Because of his immense capacity to rule well and wisely – exuding culture, refinement and strength – many men and women found him irresistible; coming to verify the truth of what they heard. ( 1 Kings 10:1-9) How they must have praised and flattered him, confusing God-granted wisdom and adherence to Godly principles with being chosen – and therefore special – in his own right and entitled to do as he saw fit. Which he did with gusto. The main extravagance that came to inflict deep wounds on Solomon and his fellow Israelites – besides the slave labor and exorbitant taxes needed to support his lavish lifestyle – was his love of women. As Solomon, “…loved many foreign women besides Pharaoh’s daughter (his wife) – Moabites, Ammonites, Edmonites, Sidonians and Hittites.”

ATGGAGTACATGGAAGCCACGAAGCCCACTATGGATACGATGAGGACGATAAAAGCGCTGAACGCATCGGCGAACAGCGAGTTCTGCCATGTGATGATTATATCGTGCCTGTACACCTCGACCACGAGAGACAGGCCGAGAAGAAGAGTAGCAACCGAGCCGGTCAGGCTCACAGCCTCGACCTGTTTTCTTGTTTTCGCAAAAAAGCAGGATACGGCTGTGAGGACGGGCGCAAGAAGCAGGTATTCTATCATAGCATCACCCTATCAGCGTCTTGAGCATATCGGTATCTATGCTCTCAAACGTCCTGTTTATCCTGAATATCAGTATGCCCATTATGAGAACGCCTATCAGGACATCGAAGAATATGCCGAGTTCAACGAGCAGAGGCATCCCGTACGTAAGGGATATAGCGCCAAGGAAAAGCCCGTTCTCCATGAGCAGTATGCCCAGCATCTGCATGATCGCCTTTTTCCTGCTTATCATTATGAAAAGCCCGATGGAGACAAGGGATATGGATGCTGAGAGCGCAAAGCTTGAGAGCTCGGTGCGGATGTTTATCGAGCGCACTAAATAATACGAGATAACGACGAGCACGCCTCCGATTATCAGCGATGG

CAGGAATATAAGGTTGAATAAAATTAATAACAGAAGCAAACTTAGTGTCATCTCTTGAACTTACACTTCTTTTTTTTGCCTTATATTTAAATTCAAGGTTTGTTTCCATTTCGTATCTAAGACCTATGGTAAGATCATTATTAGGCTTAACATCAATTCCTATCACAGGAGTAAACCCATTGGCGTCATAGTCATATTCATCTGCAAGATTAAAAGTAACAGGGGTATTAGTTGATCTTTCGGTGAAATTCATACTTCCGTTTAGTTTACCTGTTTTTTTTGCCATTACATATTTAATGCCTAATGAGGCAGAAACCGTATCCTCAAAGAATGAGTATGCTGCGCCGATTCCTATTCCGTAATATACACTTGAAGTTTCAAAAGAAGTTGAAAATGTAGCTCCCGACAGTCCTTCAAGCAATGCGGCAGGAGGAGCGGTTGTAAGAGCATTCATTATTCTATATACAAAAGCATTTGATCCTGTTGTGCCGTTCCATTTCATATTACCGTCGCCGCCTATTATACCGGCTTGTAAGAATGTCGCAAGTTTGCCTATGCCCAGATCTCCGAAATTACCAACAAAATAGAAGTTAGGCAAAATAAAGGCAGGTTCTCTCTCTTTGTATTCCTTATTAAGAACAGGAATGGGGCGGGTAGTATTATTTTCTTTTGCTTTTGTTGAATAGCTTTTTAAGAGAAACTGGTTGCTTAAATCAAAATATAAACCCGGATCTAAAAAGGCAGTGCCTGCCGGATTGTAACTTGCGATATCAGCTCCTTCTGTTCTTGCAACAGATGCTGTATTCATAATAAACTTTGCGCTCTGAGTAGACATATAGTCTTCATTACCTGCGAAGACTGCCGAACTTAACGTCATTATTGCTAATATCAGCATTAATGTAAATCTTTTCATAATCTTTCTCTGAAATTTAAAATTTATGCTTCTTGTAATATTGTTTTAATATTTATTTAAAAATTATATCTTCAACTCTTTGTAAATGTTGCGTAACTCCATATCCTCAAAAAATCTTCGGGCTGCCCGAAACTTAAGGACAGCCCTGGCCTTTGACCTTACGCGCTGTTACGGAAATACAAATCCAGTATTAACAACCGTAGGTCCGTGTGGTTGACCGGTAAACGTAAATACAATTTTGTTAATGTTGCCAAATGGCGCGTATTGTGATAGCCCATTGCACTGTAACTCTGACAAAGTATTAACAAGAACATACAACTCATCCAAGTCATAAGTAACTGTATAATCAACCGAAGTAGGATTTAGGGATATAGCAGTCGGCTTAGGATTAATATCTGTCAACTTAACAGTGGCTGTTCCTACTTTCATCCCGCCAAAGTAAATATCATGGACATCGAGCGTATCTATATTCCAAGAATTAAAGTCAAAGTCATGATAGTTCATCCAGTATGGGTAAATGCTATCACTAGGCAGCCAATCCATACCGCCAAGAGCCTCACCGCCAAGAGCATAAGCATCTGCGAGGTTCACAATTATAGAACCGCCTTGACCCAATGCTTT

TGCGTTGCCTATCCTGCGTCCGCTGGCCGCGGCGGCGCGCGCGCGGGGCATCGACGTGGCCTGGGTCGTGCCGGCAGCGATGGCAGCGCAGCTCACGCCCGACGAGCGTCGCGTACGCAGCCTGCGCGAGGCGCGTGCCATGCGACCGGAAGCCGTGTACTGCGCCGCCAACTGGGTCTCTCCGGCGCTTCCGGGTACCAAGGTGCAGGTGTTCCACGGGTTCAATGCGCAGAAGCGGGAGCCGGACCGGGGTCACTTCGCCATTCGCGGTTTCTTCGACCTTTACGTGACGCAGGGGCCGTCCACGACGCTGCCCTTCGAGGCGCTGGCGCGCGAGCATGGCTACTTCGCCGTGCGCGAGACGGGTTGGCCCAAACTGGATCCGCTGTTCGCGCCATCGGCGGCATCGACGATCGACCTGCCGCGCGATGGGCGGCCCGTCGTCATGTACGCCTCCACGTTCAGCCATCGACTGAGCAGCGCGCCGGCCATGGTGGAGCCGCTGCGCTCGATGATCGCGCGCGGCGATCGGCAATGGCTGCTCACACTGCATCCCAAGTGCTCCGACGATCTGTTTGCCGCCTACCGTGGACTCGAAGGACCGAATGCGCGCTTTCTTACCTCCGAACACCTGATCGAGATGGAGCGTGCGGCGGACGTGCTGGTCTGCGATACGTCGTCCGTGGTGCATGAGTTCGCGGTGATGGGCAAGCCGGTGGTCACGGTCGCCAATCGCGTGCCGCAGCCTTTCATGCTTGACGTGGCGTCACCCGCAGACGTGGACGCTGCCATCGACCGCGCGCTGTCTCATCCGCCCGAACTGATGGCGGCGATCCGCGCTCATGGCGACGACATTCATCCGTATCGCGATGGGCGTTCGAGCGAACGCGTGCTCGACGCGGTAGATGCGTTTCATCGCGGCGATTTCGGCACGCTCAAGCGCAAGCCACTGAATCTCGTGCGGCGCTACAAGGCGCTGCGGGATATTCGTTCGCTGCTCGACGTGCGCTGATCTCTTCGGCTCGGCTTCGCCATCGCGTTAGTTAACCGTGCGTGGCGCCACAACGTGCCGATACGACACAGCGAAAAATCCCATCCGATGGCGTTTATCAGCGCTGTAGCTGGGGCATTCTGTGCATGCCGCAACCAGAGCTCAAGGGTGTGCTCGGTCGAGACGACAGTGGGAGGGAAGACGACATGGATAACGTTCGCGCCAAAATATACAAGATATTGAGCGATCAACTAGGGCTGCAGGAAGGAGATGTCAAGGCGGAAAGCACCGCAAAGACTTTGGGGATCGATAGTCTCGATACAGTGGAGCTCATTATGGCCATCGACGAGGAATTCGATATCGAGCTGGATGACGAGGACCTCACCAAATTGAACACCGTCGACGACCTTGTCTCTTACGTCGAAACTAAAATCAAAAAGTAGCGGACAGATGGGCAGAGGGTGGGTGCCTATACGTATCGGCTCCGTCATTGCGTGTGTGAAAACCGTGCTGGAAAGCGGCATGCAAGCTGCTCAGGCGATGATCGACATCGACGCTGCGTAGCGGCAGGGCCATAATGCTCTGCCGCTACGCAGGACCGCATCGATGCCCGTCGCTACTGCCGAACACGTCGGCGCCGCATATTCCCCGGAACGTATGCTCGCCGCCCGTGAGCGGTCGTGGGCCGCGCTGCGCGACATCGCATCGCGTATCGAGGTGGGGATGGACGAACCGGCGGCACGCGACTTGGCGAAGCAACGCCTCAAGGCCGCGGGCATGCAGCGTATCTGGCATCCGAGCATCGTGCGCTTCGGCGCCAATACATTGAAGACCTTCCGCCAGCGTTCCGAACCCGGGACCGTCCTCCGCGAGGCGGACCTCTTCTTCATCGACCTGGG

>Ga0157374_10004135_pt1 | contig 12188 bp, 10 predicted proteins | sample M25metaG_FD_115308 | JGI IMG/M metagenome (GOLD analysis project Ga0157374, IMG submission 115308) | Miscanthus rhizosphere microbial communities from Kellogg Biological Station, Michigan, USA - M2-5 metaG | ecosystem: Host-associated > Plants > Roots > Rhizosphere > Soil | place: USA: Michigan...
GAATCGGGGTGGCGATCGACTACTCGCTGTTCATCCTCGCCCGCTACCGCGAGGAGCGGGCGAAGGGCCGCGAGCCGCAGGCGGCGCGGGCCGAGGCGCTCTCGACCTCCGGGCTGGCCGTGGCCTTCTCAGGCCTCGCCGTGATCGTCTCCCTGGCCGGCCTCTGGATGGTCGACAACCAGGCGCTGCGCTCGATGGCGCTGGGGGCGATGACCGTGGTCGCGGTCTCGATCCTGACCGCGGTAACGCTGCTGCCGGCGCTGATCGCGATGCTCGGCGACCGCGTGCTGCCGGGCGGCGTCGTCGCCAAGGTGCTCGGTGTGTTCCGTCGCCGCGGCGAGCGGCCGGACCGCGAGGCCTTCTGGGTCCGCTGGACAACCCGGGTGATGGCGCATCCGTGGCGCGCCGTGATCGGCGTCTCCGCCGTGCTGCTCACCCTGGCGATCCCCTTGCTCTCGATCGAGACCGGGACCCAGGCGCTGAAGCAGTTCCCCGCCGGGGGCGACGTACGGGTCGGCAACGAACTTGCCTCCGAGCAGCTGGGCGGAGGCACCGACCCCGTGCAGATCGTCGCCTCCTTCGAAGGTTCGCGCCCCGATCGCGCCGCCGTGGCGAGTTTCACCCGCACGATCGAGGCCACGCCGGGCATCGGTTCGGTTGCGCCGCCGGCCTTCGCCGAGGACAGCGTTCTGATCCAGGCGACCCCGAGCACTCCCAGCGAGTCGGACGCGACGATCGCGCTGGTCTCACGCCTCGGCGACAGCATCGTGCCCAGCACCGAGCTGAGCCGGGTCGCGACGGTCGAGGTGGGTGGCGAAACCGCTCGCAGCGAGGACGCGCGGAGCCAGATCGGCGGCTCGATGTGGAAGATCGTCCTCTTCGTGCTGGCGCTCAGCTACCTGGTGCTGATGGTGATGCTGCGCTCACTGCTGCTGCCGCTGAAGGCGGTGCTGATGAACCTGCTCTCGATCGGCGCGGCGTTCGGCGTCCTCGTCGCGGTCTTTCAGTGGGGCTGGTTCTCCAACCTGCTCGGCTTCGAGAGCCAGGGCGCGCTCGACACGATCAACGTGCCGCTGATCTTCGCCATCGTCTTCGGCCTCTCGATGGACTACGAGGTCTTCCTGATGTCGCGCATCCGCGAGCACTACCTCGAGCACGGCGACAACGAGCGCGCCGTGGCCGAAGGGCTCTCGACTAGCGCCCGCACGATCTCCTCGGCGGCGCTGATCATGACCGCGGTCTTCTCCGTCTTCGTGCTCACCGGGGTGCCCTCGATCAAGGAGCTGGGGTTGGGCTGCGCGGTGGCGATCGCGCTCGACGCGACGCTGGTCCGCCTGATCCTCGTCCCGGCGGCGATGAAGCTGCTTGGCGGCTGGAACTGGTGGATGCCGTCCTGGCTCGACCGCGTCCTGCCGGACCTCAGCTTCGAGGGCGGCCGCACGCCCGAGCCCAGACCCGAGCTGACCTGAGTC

The problem being, besides the obvious one of keeping that many women satisfied – let alone happy – was that, “They were from nations about which the Lord had told the Israelites, ‘You must not intermarry with them,…’” Which was not about maintaining racial purity but, “…because they will surely turn your hearts after other gods.” 1 Kings 11:1,2Which indeed turned out to be the case, for “As Solomon grew old, his wives turned his heart after other gods, and his heart was not fully devoted to the Lord his God… He followed Ashtoreth the goddess of the Sidonians and Molech the detestable god of the Ammonites” (And Chemosh the god of Moab). “He did the same for all his foreign wives, who burned incense and offered sacrifices to their gods.” 1 Kings 11:8